After all, shouldn’t the aim of CEO compensation be to benefit the company and improve its results?
Finally, the absolute size should be transparently evaluated not only in relation to peer companies (the talent landscape) but also to other external factors such as the stage of the economic cycle or company lifecycle.
"In most things in life, excess is never healthy. Compensation is no exception.""
One size does not fit all in compensation.
What works best to incentivize people in one company culture may not be effective or appropriate in another - a startup is different from a more mature organization. Similarly, the leadership characteristics and behaviors required to execute a strategy will vary between companies, including possibly those in the same industry. One company might be driving an innovation strategy whereas another may be exploiting a geographic opportunity. One may be organic, another could be acquisitive.
Compensation also moves in cycles.
During economic expansion or in emerging economies, companies pay up for talent; during retractions or in more mature markets, they scale back or have more talent to choose from. The current cycle is one of innovation and consolidation, Western market saturation and emerging global consumerism. Underlying all of this is tremendous scrutiny – by politicians, regulators and shareholders.
The compensation whiplash from the great economic train wreck has been “say on pay” and calls for greater transparency. Who could argue against transparency? But transparency should not be replaced with a false sense of security – a focus on form and not substance.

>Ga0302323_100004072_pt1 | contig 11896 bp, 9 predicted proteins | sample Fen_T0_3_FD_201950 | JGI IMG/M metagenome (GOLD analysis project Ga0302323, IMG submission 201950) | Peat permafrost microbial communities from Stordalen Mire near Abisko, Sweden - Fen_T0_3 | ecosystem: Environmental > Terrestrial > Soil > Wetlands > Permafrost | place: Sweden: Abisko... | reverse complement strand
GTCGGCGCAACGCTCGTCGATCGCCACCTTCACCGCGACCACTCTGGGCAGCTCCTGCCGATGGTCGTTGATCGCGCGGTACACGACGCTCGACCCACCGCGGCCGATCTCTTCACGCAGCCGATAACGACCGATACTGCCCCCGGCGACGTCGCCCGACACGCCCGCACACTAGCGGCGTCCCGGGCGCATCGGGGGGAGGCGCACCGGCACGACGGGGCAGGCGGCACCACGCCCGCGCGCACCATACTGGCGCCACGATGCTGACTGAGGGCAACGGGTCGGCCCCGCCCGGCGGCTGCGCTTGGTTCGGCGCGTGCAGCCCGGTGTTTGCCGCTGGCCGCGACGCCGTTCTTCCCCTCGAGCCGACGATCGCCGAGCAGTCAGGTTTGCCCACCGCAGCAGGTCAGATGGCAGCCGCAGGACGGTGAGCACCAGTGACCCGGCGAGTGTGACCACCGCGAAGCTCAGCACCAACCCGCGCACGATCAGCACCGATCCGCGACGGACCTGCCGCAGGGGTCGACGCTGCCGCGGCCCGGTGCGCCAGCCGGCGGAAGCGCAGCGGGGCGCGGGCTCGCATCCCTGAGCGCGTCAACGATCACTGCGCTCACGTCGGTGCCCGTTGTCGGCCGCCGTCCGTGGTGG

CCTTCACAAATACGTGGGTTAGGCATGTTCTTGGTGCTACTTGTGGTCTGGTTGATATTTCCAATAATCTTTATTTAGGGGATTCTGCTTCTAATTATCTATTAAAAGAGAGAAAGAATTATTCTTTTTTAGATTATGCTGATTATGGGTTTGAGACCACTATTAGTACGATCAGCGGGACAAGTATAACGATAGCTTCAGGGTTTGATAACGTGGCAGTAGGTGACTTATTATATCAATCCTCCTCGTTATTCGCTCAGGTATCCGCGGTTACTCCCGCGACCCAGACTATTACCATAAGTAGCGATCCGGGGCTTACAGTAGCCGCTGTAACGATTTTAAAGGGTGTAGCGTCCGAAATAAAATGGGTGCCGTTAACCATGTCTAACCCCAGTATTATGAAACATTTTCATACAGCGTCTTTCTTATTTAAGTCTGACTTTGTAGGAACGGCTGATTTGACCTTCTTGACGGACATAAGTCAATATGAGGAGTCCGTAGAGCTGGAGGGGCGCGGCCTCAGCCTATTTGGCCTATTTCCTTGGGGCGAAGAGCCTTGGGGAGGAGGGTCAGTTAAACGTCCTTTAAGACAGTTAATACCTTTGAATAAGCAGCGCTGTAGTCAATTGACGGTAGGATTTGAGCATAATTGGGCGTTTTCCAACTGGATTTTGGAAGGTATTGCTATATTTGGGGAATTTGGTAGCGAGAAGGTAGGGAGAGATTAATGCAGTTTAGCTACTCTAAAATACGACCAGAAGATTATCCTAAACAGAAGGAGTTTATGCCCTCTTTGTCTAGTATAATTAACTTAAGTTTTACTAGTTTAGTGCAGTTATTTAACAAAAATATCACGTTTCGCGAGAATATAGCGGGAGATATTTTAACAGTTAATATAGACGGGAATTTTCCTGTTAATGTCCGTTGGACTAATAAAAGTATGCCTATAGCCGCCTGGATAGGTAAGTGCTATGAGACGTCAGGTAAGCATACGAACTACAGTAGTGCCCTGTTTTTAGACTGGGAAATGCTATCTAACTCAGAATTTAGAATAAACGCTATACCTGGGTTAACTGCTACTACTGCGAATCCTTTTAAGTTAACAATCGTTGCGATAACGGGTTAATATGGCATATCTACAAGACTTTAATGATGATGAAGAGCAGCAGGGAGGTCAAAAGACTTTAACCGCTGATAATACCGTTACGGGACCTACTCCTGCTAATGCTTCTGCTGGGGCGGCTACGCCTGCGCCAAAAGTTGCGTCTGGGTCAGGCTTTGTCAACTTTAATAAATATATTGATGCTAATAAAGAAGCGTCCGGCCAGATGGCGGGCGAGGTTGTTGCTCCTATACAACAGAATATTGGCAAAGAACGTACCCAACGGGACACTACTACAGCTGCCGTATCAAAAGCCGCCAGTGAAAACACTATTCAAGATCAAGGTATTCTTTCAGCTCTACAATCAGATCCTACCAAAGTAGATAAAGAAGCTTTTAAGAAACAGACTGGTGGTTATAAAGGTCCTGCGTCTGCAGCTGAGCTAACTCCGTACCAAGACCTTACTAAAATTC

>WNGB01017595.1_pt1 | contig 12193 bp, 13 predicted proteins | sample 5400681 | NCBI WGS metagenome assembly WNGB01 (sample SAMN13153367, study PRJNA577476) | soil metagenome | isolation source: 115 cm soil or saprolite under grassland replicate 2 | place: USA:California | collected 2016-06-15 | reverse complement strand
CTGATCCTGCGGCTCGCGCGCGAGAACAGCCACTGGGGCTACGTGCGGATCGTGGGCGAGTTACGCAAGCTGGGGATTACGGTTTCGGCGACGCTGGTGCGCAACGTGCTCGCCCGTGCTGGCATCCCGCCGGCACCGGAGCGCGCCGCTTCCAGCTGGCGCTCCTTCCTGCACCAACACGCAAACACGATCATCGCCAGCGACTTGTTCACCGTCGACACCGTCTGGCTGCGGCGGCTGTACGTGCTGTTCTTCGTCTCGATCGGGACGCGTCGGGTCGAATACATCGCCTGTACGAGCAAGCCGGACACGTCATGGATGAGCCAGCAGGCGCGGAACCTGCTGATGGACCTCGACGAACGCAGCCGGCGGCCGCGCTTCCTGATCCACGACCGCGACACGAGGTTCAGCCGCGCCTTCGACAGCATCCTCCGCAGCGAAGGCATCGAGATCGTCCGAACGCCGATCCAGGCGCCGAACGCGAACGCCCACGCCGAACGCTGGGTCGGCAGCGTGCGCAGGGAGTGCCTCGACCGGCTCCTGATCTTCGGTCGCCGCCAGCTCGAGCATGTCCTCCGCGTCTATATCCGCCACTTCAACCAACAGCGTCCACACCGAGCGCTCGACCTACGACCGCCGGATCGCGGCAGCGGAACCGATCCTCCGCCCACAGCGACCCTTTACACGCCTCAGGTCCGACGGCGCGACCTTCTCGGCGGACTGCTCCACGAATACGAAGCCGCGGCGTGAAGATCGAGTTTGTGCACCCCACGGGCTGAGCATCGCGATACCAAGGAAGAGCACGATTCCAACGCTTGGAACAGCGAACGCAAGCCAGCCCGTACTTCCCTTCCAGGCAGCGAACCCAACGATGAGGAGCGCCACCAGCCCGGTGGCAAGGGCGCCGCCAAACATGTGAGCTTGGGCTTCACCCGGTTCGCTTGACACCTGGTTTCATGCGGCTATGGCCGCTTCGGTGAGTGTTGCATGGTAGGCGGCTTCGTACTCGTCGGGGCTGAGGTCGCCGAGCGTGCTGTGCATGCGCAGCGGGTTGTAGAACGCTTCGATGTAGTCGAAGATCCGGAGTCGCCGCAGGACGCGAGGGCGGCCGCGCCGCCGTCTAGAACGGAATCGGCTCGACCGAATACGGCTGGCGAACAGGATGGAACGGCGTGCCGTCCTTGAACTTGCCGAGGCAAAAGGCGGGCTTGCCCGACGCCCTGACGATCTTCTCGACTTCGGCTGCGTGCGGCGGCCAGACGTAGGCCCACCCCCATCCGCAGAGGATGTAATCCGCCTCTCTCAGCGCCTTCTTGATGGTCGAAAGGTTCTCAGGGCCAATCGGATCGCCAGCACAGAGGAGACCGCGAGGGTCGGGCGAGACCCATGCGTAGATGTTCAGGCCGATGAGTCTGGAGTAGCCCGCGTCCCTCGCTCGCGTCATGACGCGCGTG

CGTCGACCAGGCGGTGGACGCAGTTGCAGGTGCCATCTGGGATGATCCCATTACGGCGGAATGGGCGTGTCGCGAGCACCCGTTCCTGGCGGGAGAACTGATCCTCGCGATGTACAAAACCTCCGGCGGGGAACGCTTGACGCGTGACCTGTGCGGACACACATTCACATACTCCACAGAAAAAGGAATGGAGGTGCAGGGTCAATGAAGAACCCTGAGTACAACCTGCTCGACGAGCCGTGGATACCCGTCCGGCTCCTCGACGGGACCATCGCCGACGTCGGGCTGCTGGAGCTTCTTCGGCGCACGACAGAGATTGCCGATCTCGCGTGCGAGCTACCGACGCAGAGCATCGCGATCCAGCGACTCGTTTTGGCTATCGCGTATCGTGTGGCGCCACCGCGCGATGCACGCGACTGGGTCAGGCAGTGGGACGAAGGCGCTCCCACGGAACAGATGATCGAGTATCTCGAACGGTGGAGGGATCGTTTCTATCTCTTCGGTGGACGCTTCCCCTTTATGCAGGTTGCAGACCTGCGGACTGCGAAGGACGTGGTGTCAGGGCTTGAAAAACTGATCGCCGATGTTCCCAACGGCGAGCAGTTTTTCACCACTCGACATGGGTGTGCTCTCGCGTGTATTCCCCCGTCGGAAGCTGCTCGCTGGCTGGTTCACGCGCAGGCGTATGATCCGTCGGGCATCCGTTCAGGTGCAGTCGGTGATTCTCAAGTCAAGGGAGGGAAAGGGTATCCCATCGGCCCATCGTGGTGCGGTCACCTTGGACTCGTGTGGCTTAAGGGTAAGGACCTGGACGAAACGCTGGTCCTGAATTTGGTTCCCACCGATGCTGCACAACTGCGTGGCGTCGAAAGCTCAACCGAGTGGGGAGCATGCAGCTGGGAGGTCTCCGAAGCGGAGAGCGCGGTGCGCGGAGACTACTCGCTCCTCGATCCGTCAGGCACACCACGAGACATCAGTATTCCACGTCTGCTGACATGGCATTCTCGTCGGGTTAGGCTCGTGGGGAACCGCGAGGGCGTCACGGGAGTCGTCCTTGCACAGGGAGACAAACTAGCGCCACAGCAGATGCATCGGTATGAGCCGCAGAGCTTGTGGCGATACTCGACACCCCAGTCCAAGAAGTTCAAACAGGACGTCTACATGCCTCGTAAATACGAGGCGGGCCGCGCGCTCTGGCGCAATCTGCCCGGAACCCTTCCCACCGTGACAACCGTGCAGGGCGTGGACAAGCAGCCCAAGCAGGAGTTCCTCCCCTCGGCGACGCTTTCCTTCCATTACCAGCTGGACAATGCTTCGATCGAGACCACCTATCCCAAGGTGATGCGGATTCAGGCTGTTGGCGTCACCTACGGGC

Take “pay for performance” – it’s a popular term these days. The underlying principle is straightforward, but its interpretation is less than clear. What performance? Internal benchmarks? Stock price? Shareholder returns? Then over what timeframe? Who are the shareholders? It’s been reported that the average holding period of a U.S. stock is currently seven months. On the other side, the average tenure of an S&P 500 CEO is five years. Both are remarkably short and, unfortunately, reflect today’s culture of instant gratification and an inherently short-term view.
In most things in life, excess is never healthy.
Compensation is no exception. Balance is needed. No matter what the economic or competitive climate, compensation needs to be grounded in a framework that is aligned with the company’s strategy. That framework must include specific targets for growth, profitability, and achievement of objectives. Metrics and measurements must be established to determine if targets have been reached or even exceeded.
Lastly, compensation is a process—it should neither be episodic nor change with the wind. It should allow for subjectivity and always be grounded in substance rather than form. Compensation like a company’s strategy must evolve over time.
The constant is to focus first on the why and then to consider how much.
Gary D. Burnison is CEO of Korn/Ferry International , headquartered in the Firm’s Los Angeles office. He is also a member of the Firm’s Board of Directors.